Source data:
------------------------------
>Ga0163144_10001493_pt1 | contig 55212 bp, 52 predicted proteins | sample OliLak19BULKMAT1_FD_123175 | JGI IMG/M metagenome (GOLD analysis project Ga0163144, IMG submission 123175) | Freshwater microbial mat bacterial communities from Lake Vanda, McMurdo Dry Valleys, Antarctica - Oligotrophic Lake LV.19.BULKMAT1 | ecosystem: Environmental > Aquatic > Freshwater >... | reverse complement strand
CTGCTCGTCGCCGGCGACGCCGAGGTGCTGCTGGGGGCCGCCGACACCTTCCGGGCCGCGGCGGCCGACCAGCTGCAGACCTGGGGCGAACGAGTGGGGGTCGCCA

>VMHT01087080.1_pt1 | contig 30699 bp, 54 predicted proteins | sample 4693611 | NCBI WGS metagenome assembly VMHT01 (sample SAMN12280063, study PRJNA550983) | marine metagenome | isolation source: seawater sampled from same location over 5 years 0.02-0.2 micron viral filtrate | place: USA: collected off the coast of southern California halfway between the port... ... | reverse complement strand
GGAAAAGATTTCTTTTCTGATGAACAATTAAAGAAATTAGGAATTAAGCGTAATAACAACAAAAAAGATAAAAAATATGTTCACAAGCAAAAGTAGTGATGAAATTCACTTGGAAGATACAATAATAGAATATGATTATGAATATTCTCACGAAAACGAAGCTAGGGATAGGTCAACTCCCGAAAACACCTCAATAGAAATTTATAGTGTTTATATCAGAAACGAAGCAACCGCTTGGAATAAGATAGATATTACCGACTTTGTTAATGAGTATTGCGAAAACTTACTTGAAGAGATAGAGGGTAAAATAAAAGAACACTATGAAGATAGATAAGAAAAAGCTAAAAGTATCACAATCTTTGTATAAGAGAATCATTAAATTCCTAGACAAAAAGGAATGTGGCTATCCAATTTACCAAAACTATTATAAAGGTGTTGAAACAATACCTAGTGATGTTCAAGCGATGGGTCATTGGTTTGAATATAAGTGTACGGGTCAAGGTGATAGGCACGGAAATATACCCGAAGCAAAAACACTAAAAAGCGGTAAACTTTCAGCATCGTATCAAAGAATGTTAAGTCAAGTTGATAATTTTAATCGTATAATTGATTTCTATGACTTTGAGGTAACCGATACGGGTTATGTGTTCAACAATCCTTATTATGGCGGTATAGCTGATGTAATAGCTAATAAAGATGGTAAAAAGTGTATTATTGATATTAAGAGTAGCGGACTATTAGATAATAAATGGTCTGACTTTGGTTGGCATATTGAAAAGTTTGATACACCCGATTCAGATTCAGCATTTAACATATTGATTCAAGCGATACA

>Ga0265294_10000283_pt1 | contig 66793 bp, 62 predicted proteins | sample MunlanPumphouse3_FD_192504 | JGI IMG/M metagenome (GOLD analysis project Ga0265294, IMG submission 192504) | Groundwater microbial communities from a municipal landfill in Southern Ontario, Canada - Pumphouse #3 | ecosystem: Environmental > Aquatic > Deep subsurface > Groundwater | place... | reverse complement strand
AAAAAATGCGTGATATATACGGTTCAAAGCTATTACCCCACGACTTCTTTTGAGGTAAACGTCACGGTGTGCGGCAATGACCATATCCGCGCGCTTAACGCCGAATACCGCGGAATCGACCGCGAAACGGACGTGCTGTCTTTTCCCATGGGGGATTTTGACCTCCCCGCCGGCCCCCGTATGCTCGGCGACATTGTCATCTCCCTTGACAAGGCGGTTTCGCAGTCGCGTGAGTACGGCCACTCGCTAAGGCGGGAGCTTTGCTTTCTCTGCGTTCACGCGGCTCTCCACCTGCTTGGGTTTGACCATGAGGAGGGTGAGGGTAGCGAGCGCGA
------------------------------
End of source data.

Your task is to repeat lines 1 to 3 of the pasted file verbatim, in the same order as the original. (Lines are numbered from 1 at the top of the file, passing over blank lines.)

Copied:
>Ga0163144_10001493_pt1 | contig 55212 bp, 52 predicted proteins | sample OliLak19BULKMAT1_FD_123175 | JGI IMG/M metagenome (GOLD analysis project Ga0163144, IMG submission 123175) | Freshwater microbial mat bacterial communities from Lake Vanda, McMurdo Dry Valleys, Antarctica - Oligotrophic Lake LV.19.BULKMAT1 | ecosystem: Environmental > Aquatic > Freshwater >... | reverse complement strand
CTGCTCGTCGCCGGCGACGCCGAGGTGCTGCTGGGGGCCGCCGACACCTTCCGGGCCGCGGCGGCCGACCAGCTGCAGACCTGGGGCGAACGAGTGGGGGTCGCCA

>VMHT01087080.1_pt1 | contig 30699 bp, 54 predicted proteins | sample 4693611 | NCBI WGS metagenome assembly VMHT01 (sample SAMN12280063, study PRJNA550983) | marine metagenome | isolation source: seawater sampled from same location over 5 years 0.02-0.2 micron viral filtrate | place: USA: collected off the coast of southern California halfway between the port... ... | reverse complement strand